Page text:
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Tackling plastic pollution in the world’s oceans

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There are reports in the news today on how the UK’s international development budget could be used to tackle plastic pollution in the world’s oceans. This comes as a scientific study found that 90 per cent of the plastic waste polluting oceans came from ten rivers in Africa and Asia.

The UK Government is a global leader in protecting oceans and marine life, having taken significant steps to reduce plastic waste, with initiatives such as the carrier bag charge and a ban on microbeads in toiletries.

And Britain is committed to helping the world’s poorest – this means taking on global challenges like pollution and climate change, which go hand-in-hand in the fight against poverty.

This is why we have committed £5.8 billion in aid between 2016-2021 to tackle climate change, one of the greatest environmental challenges faced today.

This funds projects that help the world’s poorest by tackling the causes of climate change and helping them to adapt, as well as investing in cleaner technologies which can reduce exposure to pollution

UK environmental programmes include:

  • Supporting energy providers in Kenya, Tanzania, Uganda and Rwanda to provide clean energy for households, communities and businesses.
  • Providing support for business and governments to make energy access affordable to the poorest people in 14 African countries.
  • Supporting the Global Environment Facility, a major international fund that addresses marine plastic pollution.
  • Providing £7.6m to the World Bank Pollution Management and Environmental Health Programme. These multilateral programmes aim to reduce levels of air, water and soil pollution in developing countries – protecting the environment but also tackling the negative public health outcomes of pollution.

DFID and DEFRA have a strong track record of working together on the environment and development – and tackling marine pollution is a good example of where we can apply our joint strengths. The International Development Secretary and the Environment Secretary are already working closely to discuss ideas and new solutions to tackle the plastic waste that is polluting the world’s rivers and oceans.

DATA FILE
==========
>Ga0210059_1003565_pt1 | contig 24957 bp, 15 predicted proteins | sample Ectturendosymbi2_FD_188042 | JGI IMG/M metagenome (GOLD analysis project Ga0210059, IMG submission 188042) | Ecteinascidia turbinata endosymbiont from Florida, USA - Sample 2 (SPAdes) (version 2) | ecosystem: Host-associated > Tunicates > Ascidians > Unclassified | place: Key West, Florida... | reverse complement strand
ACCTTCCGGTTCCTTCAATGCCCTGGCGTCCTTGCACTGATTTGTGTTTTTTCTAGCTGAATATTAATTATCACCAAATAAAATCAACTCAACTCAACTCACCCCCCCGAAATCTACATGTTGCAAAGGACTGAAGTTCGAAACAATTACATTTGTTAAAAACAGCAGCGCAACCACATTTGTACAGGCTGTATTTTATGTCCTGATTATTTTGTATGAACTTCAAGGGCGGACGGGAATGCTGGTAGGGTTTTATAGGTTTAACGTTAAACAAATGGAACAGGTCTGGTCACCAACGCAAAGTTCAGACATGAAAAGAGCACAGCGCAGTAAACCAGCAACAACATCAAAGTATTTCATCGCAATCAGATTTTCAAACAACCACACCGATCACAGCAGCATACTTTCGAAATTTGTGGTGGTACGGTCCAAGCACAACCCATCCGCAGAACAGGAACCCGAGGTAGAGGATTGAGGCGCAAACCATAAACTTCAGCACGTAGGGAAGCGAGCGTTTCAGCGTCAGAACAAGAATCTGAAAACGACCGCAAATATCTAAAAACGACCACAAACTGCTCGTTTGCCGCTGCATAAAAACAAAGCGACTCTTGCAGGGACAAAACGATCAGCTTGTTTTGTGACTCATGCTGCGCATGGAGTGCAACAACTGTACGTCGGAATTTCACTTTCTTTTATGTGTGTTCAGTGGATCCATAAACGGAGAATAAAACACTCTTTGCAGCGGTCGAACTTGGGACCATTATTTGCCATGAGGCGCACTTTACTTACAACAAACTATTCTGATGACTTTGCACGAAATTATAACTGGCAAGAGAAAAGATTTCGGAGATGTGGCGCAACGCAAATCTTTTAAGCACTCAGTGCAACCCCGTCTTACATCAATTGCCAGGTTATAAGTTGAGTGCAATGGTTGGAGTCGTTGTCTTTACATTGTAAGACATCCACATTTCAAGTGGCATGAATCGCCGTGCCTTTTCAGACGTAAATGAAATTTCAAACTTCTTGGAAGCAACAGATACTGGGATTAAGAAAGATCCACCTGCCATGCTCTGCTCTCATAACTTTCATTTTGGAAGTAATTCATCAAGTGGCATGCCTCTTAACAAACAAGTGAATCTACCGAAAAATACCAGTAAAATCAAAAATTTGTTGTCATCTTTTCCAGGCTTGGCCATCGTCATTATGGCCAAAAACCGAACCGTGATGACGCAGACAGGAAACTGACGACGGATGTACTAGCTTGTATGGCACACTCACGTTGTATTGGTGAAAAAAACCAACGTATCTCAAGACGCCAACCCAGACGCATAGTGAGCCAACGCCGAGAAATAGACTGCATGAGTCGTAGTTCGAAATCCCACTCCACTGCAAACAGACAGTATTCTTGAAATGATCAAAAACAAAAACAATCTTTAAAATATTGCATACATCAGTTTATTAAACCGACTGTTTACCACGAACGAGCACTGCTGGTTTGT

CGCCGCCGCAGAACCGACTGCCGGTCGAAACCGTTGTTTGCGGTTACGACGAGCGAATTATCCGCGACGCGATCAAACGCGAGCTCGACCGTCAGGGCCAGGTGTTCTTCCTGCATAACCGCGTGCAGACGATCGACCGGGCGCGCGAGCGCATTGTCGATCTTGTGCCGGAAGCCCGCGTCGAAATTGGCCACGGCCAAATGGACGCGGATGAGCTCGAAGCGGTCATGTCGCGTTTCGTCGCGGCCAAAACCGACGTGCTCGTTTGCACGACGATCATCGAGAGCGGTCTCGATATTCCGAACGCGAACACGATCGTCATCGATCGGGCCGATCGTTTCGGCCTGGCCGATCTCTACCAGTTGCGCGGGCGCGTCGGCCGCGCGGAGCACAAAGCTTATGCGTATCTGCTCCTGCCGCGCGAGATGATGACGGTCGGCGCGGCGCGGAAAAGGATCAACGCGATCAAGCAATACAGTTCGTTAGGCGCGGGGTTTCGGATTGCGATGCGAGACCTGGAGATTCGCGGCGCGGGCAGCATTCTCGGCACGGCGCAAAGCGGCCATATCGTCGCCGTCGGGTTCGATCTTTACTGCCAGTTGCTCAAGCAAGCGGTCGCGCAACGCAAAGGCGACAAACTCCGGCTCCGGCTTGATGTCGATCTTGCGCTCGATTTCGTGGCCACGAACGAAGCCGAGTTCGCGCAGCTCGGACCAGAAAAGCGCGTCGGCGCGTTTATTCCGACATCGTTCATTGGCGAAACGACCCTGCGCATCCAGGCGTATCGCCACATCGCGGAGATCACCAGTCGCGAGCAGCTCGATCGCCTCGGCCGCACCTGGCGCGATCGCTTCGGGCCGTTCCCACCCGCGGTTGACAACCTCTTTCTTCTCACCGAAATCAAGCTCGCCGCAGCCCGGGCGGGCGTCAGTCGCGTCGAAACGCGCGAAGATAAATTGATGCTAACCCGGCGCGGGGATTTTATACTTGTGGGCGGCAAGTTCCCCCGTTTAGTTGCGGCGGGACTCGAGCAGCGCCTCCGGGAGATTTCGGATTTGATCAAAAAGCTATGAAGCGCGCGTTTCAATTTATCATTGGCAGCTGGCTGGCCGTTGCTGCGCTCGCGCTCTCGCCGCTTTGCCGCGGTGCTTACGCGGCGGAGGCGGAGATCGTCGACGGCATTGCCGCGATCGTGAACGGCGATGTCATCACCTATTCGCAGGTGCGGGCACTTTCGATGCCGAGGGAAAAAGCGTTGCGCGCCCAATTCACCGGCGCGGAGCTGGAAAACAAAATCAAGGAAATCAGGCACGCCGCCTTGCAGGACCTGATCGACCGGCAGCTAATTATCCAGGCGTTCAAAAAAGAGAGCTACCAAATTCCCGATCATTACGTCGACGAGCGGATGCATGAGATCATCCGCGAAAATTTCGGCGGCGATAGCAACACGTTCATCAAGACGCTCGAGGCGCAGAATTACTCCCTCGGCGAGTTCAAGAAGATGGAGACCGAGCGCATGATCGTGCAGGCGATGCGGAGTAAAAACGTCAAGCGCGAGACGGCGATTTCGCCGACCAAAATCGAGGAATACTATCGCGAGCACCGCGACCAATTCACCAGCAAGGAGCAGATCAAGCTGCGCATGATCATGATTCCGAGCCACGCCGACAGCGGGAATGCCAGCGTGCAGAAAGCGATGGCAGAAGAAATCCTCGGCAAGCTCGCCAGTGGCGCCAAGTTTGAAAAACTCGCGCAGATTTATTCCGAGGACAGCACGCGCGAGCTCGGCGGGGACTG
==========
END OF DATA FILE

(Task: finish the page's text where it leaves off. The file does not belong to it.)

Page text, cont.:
The issue will also be on the agenda for next year’s Commonwealth Summit being held here in the UK. Ahead of this Summit, the International Development Secretary is reaching out to all other Government Departments, to seek out new and innovative ways to work with DFID to solve critical global challenges, including plastic pollution and environmental protection.

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  1. Comment by Jules Anderson posted on

    With greatest respect it’s commendsble commitment. However the issue of plastic still being Dumped in our oceans illegal or otherwise is now a critical issue
    The public need clear words and actions that state this is what will be done as of now I E pressure needs to be broughy on all businesses that use single use plastic’s regardless of who they vote for this is not a political issue and never has been
    The UK could lead the way in how to tackle the issue now not 2019
    Leaders need to be speaking to the organisations that know what is going on in the waters regardless of their backgrounds they need to be speaking from the same hymn sheet we all need to be speaking from the same hymn sheet plastic needs to be a dirty word
    We need educational talks in schools on the school curriculum that engage the children I know if I had known at 10 years old the damage my plastic drinks bottle was doing to marine life I would not be using it